The life and work of John Clinton, cont.


So, when we look at Clinton in light of the above discussion, what do we find?  Simply a man like any other, failings and all, but one with incredible energy and a strong sense of purpose, whether misguided or no.  A man with a substantial ego, which doubtless drove him on to ever greater achievements, as large egos usually do. An individual having definite obsessive tendencies. A musician of considerable talent both as a player and a composer.  A teacher of repute who for 13 years held the highest teaching post available to flautists in his day.  A performer who achieved a high level of peer recognition. A designer who had a clear view of his goals and knew how to achieve them.  Finally, a passionate devotee of the instrument that we all love, and one who was prepared to go to great lengths and take considerable risks to pursue the perfection of his instrument in his own estimation. 

In summary, a man whom both of the authors would very much like to have known, warts and all, and one who in our view deserves far better at the hands of historians that he has been accorded to date.  We hope that our work may start our friend John down that road, even if far too belatedly.


No work of this nature can be completed by two authors working thousands of miles apart without the assistance and advice of others.  Both of the present authors freely acknowledge their debt to numerous friends, colleagues, organisations and individuals for their varied contributions to this research.

In particular, we would like to thank the following (in no special order of priority):

Gregory Brown of Sidney, British Columbia, for saving the 1851 Clinton flute from the rubbish bin in the first place and then for kindly passing it on to the authors’ collection for restoration and study; also for his restoration of the authors’ 1851 Carte instrument;

Robert Bigio of London, England, for his ever-helpful provision of advice and information whenever asked;

Tony Bingham of London, England, for assistance in obtaining relevant literature;

Tatsuoki Koroda for the excellent Auto Tuner software used in the evaluation process;

Carol Lynn Ward-Bamford of the Dayton C. Miller collection in Washington, D.C., USA, for outstanding co-operation in providing access both to relevant literature and to surviving instruments;

Rick Wilson of Los Angeles, California for providing an opportunity to examine and compare his Equisonant flute with our 1851 instrument;

Prof. Neville Fletcher, Australian National University, and Assoc. Prof. Joe Wolfe, University of New South Wales, for their advice on matters relating to musical acoustics.

And lastly, (but by no means leastly!) to our long-suffering wives Lorna and Jesse for putting up with our flute-obsessive behaviour, our periodic consumption of Guinness and Bushmills, the long hours of abandonment while we travelled, tinkered, tested and otherwise worked on this project and, most of all, for staying the course of our often-frenetic musical lives and offering nothing but love and support through it all.  That’s one debt that we can never repay adequately.  But we can try!!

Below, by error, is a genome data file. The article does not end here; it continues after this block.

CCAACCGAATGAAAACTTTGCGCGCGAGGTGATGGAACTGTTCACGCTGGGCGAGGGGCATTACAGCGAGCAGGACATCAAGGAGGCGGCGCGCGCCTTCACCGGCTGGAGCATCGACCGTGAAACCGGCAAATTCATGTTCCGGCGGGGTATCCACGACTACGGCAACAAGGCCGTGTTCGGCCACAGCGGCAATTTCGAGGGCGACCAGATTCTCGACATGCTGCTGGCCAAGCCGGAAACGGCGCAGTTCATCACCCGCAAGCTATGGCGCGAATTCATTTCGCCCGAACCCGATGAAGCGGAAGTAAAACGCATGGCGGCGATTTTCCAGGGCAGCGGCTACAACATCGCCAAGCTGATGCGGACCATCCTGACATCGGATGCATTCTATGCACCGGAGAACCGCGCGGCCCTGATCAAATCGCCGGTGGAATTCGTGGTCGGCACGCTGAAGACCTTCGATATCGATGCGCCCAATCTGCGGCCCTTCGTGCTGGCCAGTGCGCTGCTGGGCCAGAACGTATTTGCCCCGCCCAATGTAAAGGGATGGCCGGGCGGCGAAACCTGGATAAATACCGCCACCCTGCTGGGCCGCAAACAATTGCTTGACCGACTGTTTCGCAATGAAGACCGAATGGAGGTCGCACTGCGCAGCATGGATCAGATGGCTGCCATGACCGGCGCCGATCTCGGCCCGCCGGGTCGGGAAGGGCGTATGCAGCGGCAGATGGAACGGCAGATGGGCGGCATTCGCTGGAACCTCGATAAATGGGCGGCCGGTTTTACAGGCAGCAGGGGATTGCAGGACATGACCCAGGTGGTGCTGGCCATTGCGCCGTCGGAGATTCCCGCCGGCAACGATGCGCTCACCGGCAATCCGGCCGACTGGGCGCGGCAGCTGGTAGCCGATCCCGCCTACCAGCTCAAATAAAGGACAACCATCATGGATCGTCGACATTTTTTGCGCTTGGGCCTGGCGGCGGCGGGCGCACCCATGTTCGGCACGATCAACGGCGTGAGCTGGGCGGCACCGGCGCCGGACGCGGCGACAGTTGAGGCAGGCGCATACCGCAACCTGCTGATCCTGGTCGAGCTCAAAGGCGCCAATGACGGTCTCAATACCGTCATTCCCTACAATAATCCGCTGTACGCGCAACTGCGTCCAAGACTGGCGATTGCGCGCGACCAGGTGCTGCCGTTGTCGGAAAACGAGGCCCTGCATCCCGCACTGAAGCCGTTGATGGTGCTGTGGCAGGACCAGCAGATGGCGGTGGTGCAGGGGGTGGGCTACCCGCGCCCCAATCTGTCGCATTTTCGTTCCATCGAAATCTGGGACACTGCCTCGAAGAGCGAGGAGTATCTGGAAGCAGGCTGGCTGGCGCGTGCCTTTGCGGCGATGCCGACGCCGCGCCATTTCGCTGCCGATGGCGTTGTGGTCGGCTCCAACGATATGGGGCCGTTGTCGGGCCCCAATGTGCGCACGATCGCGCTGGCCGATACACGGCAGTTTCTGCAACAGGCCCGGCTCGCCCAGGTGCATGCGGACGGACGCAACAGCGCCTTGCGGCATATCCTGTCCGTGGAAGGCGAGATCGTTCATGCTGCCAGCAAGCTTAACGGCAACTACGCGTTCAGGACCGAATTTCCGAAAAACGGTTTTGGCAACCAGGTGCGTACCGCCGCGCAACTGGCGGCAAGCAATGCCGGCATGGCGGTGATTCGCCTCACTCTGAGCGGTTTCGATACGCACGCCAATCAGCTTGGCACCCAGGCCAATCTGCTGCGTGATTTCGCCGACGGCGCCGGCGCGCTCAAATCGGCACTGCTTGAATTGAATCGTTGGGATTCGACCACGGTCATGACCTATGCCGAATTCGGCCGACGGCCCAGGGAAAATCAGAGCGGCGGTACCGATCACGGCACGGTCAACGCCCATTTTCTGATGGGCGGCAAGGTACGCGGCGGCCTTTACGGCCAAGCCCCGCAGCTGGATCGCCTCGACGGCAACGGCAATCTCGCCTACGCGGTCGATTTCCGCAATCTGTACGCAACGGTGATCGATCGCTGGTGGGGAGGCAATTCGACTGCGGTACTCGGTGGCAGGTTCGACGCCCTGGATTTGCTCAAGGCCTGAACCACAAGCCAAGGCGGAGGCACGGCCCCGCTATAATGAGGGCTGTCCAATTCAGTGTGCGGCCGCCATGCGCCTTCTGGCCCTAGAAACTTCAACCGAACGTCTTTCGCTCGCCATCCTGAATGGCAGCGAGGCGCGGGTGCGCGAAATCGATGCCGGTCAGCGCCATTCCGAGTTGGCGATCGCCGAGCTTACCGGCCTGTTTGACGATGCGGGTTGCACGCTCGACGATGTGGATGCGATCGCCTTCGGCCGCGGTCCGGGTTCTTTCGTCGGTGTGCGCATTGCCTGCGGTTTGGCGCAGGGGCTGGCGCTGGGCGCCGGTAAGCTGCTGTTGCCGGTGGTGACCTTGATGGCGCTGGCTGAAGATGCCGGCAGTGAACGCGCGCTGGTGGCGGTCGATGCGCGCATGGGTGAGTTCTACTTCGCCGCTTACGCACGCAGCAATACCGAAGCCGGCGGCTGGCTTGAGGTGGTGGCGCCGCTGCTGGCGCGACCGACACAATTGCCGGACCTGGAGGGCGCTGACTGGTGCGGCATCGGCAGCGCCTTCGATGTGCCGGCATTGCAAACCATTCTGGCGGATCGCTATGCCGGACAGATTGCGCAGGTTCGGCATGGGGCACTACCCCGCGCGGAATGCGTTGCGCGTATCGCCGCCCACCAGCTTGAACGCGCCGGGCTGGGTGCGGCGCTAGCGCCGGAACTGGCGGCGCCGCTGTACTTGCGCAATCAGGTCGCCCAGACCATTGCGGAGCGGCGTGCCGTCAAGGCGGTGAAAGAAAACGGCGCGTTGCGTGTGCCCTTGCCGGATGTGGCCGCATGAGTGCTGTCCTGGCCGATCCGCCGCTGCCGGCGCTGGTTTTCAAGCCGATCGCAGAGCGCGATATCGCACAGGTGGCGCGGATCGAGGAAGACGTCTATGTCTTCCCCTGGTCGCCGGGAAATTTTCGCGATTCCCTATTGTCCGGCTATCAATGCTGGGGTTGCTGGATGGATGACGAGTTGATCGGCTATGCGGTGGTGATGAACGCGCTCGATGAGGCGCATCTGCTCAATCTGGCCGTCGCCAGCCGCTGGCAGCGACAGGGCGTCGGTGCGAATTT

1. Bate, Philip.  “The Flute – A Study of its History, Development and Construction”. New York:  W. W. Norton & Co., 1962

  2. Rockstro, Richard S. “A Treatise on the Construction, the History and the Practise of The Flute”.  London: Rudall, Carte & Co., Revised Edition, 1928

  3. Clinton, John.  “A Treatise upon the Mechanism and General Principles of the Flute……together with a description of a Newly-Constructed Flute, with the old system of fingering”.  London: H. Potter, 1851

  4. Clinton, John.  “A Theoretical & Practical Essay on the Boehm Flute, as manufactured by Messrs. Rudall & Rose……..written and dedicated to the Inventor”.  London:  R Cocks & Co., 1843

  5. Clinton, John.  “School or Practical Instruction Book for the Boehm Flute, with the open or shut G# key,….written and dedicated to his esteemed friend T. Boehm Esqure”.  London:  Cramer, Beale & Co., 1847

  6. Clinton, John.  “A Code of Instructions for the Fingering of the Equisonant Flute by the Inventor and Patentee”  London:  Clinton & Co., 1860

  7. Carte, Richard. “Carte's Patent Flutes. Sketch of the Successive Improvements made in the Flute. With a Statement of the Principles upon which Flutes are Constructed; and a Comparison between the Relative Merits of the Ordinary Flute; the Flute of  Boehm; and Carte's two new Patent Flutes”   London: Rudall, Rose, & Co.: London, 1851.

  8. Toff, Nancy.  “The Development of the Modern Flute”, page 65. 1st ed. New York:  Taplinger Publishing Co, Inc., 1979. 

  9. Welch, Christopher.  “History of the Boehm Flute”  3rd ed. London:  Rudall, Carte & Co., 1896

  10. Boehm, Theobald.  “The Flute and Flute Playing”.  Orig. German Ed. pub. Munich, Joseph Aibl, 1871.  English Translation 1909 by Dayton C. Miller: 2nd Ed. pub. 1922 – reprint  of 2nd Ed. pub. New York: Dover Publications Inc., 1964

  11. Clinton, John.  “A Few Practical Hints to Flute Players upon the subject of Modern Flutes, their Principles and their Construction: To which is prefixed and Explanation of the Equisonant Flute”.  London:  Clinton & Co., 1855

  12. Peter and Ann Mactaggart (Ed.) “Musical Instruments in the 1851 Exhibition”. Welwyn:  Mac & Me Ltd., 1986 

  13. Waterhouse, William.  “The New Langwill Index – A Dictionary of Musical Wind Instrument Makers and Inventors”.  London:  Tony Bingham, 1993


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